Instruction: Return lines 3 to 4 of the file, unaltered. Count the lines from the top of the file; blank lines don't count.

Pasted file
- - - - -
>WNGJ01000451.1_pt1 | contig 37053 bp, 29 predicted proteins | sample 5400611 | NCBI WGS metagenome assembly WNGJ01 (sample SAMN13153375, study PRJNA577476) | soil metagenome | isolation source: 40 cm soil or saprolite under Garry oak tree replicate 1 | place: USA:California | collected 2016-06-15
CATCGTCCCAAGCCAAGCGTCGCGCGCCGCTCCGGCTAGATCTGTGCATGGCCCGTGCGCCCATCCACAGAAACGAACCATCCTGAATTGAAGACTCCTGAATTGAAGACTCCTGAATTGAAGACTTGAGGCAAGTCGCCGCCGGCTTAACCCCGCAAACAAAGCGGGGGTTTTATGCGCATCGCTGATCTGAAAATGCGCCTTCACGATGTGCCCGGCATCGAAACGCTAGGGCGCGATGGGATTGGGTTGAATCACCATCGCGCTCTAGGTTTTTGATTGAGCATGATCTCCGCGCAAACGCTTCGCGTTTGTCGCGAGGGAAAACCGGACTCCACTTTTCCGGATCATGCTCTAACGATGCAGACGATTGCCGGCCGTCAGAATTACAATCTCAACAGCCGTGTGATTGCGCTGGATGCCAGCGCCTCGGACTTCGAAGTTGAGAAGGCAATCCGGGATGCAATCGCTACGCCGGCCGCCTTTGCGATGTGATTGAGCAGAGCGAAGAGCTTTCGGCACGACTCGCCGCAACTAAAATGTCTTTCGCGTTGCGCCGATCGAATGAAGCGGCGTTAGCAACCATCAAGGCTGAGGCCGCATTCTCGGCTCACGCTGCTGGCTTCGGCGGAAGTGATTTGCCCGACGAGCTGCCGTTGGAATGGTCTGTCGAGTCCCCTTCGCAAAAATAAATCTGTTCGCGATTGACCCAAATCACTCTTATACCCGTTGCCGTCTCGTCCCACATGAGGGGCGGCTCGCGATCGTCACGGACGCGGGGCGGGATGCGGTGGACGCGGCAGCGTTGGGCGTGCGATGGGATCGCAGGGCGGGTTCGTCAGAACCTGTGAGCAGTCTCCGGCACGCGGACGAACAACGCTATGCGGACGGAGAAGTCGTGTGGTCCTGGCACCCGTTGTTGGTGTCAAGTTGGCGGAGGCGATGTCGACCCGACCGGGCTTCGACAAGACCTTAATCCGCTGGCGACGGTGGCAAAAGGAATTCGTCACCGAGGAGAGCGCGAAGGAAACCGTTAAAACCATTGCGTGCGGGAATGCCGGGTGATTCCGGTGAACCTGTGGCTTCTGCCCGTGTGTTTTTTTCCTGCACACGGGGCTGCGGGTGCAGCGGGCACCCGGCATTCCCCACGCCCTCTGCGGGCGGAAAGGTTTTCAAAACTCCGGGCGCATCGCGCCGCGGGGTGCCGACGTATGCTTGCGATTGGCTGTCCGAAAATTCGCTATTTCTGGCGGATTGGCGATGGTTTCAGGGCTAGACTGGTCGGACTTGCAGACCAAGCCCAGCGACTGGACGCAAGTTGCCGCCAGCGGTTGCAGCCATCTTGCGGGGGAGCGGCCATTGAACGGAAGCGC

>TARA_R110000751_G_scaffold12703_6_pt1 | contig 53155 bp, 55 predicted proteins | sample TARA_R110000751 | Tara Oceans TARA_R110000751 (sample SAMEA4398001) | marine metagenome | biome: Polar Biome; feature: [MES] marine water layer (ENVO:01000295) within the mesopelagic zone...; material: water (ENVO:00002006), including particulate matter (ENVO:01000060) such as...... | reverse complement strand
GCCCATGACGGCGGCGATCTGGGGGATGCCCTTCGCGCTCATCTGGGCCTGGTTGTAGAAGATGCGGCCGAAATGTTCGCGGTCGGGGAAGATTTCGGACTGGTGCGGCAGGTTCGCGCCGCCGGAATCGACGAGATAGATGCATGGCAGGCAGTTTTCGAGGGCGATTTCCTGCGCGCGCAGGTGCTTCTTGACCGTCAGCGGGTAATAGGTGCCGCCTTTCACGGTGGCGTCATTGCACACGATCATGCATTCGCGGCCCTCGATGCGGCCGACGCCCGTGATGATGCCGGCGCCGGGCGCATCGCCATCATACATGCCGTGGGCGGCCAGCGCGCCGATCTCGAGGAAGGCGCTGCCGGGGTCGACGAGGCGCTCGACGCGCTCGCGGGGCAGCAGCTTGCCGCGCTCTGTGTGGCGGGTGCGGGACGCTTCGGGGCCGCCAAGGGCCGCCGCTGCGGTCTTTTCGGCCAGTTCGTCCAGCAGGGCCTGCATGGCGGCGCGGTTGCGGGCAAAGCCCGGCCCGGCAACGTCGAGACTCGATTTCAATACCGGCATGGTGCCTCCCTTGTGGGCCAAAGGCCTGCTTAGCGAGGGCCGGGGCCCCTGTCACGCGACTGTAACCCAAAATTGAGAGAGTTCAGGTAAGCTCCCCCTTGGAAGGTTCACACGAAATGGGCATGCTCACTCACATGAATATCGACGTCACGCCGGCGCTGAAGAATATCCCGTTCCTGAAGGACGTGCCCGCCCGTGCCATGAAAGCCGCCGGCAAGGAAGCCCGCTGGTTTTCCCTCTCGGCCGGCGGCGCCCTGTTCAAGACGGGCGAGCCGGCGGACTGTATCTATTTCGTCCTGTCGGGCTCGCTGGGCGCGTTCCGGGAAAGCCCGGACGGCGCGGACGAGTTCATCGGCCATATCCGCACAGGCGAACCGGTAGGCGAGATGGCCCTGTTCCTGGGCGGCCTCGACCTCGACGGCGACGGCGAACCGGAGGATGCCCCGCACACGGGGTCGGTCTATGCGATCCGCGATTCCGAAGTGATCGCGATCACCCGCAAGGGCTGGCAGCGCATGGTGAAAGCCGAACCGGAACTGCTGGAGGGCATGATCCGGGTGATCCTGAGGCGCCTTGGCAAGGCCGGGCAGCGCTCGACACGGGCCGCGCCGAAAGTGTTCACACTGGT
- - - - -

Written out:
>TARA_R110000751_G_scaffold12703_6_pt1 | contig 53155 bp, 55 predicted proteins | sample TARA_R110000751 | Tara Oceans TARA_R110000751 (sample SAMEA4398001) | marine metagenome | biome: Polar Biome; feature: [MES] marine water layer (ENVO:01000295) within the mesopelagic zone...; material: water (ENVO:00002006), including particulate matter (ENVO:01000060) such as...... | reverse complement strand
GCCCATGACGGCGGCGATCTGGGGGATGCCCTTCGCGCTCATCTGGGCCTGGTTGTAGAAGATGCGGCCGAAATGTTCGCGGTCGGGGAAGATTTCGGACTGGTGCGGCAGGTTCGCGCCGCCGGAATCGACGAGATAGATGCATGGCAGGCAGTTTTCGAGGGCGATTTCCTGCGCGCGCAGGTGCTTCTTGACCGTCAGCGGGTAATAGGTGCCGCCTTTCACGGTGGCGTCATTGCACACGATCATGCATTCGCGGCCCTCGATGCGGCCGACGCCCGTGATGATGCCGGCGCCGGGCGCATCGCCATCATACATGCCGTGGGCGGCCAGCGCGCCGATCTCGAGGAAGGCGCTGCCGGGGTCGACGAGGCGCTCGACGCGCTCGCGGGGCAGCAGCTTGCCGCGCTCTGTGTGGCGGGTGCGGGACGCTTCGGGGCCGCCAAGGGCCGCCGCTGCGGTCTTTTCGGCCAGTTCGTCCAGCAGGGCCTGCATGGCGGCGCGGTTGCGGGCAAAGCCCGGCCCGGCAACGTCGAGACTCGATTTCAATACCGGCATGGTGCCTCCCTTGTGGGCCAAAGGCCTGCTTAGCGAGGGCCGGGGCCCCTGTCACGCGACTGTAACCCAAAATTGAGAGAGTTCAGGTAAGCTCCCCCTTGGAAGGTTCACACGAAATGGGCATGCTCACTCACATGAATATCGACGTCACGCCGGCGCTGAAGAATATCCCGTTCCTGAAGGACGTGCCCGCCCGTGCCATGAAAGCCGCCGGCAAGGAAGCCCGCTGGTTTTCCCTCTCGGCCGGCGGCGCCCTGTTCAAGACGGGCGAGCCGGCGGACTGTATCTATTTCGTCCTGTCGGGCTCGCTGGGCGCGTTCCGGGAAAGCCCGGACGGCGCGGACGAGTTCATCGGCCATATCCGCACAGGCGAACCGGTAGGCGAGATGGCCCTGTTCCTGGGCGGCCTCGACCTCGACGGCGACGGCGAACCGGAGGATGCCCCGCACACGGGGTCGGTCTATGCGATCCGCGATTCCGAAGTGATCGCGATCACCCGCAAGGGCTGGCAGCGCATGGTGAAAGCCGAACCGGAACTGCTGGAGGGCATGATCCGGGTGATCCTGAGGCGCCTTGGCAAGGCCGGGCAGCGCTCGACACGGGCCGCGCCGAAAGTGTTCACACTGGT